Ask what would happen without any treatment, and compare the answer with the expected results of treatment.

  • Treatments have side effects. Understand what side effects to expect and what benefits the treatment offers. Then weigh your willingness to tolerate the side effects to reap the benefits.

    The goals of therapy can vary, and only you can decide what side effects you're willing to accept to achieve your goal.

    For example, if you're a young person with a curable disease, you may be willing to tolerate very severe, short-term side effects for a chance of eliminating your disease. But if you're 85 and have an incurable disease, you may decide not to accept bad side effects if the goal is to live only an additional month or two.

Ask your doctor what the treatment will accomplish.

For example, the doctor's statement that treatment will increase survival by 50 percent sounds great. But if 50 percent means increasing life from eight weeks to 12 weeks, and those remaining weeks are spent vomiting and battling nausea, weakness and fatigue, maybe you haven't gained much.

Not necessarily. Cancer treatments do have side effects, but most are predictable.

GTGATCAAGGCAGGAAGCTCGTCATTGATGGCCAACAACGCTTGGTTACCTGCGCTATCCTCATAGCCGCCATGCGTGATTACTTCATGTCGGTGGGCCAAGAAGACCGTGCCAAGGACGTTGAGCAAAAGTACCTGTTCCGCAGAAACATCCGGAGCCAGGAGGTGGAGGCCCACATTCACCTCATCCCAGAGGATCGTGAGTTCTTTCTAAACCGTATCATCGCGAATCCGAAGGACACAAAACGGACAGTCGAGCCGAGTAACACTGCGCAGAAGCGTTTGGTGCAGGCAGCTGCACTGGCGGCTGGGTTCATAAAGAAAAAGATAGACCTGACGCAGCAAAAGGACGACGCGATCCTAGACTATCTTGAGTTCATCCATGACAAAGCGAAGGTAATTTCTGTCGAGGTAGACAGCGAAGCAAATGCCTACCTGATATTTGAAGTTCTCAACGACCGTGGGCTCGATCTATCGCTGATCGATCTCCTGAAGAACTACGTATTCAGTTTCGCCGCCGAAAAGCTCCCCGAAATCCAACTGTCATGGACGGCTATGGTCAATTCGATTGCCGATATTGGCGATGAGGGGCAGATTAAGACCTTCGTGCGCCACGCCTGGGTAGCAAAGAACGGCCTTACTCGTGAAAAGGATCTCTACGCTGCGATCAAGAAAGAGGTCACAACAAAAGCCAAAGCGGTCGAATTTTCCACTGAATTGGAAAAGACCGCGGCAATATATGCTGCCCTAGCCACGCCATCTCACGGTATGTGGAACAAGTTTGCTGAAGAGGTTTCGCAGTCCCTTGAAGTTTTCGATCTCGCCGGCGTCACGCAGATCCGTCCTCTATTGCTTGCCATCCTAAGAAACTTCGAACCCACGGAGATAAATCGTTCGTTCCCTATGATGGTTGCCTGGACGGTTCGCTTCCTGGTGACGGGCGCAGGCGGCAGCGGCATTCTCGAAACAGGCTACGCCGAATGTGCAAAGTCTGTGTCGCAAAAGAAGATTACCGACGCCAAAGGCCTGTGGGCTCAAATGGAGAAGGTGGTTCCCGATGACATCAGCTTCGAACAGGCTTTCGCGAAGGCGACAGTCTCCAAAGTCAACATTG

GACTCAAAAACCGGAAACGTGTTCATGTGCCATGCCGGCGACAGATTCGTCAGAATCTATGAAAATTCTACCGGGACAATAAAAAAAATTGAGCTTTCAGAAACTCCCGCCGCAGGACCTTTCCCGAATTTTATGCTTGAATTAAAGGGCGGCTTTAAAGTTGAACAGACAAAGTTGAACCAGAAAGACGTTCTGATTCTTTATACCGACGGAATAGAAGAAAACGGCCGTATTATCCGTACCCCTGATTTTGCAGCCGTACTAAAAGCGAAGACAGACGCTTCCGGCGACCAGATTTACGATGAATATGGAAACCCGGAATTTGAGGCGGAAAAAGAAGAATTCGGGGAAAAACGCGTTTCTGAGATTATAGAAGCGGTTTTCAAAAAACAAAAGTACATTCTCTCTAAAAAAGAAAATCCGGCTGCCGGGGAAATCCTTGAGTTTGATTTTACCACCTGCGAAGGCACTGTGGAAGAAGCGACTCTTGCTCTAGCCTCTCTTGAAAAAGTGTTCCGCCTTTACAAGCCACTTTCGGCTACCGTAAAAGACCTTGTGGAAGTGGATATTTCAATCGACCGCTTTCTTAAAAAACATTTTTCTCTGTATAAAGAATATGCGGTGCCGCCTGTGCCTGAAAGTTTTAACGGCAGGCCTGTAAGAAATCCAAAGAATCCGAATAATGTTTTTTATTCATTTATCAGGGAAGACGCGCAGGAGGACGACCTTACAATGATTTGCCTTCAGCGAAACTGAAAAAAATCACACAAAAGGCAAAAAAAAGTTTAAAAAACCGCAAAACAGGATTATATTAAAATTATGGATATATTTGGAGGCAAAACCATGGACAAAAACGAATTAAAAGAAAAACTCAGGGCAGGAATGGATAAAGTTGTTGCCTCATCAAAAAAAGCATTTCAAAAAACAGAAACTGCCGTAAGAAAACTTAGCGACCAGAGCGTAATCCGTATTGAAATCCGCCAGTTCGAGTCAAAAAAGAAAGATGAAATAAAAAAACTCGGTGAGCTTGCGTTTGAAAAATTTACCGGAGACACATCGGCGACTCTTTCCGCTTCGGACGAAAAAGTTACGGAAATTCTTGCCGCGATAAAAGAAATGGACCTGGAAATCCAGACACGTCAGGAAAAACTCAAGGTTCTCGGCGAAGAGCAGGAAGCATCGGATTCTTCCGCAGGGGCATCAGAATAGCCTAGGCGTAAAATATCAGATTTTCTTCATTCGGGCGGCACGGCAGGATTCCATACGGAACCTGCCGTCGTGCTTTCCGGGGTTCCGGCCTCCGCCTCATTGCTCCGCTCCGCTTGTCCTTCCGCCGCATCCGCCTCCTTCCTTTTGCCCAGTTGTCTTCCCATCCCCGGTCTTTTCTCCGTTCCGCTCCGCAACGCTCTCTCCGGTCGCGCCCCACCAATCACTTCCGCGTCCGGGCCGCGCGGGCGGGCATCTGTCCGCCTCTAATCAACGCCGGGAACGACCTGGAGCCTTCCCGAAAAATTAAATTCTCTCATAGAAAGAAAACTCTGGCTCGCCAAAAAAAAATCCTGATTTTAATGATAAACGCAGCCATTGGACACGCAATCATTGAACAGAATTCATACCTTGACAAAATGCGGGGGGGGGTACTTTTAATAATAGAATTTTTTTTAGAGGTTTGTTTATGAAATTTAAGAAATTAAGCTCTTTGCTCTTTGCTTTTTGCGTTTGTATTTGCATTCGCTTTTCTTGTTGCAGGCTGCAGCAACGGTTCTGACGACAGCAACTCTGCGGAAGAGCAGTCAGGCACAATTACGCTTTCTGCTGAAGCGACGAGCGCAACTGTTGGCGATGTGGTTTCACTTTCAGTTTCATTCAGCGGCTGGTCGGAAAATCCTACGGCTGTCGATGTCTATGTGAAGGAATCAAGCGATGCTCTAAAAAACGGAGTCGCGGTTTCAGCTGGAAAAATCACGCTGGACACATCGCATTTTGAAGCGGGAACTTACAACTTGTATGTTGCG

Your doctor can outline a plan to prevent many side effects and otherwise treat or lessen others.

In general, side effects are reversible, and helping you cope with them should be a focus of your doctor.

Take the potential side effects into consideration when choosing a treatment, but also know that most aren't as bad as you've heard.

Ask your doctor what you can expect:

  • How sick are you going to be?
  • How much energy are you going to have during treatment?
  • If you work 50 hours a week now, will you be able to work 50 hours a week during treatment? Will you be able to work 20 hours?

Find out the answers to these questions. Treatment is your decision.

They may have the best of intentions, but family and friends may overwhelm you with their research efforts. And they can be overly enthusiastic in advocating aggressive treatment when they don't fully understand the side effects and outcomes.

But friends and family are crucial to survival. Numerous studies have correlated cancer survival with social contacts. But know your limits. It's OK to take a rest and regroup.

Set your priorities and acknowledge your limitations.

Jul. 17, 2014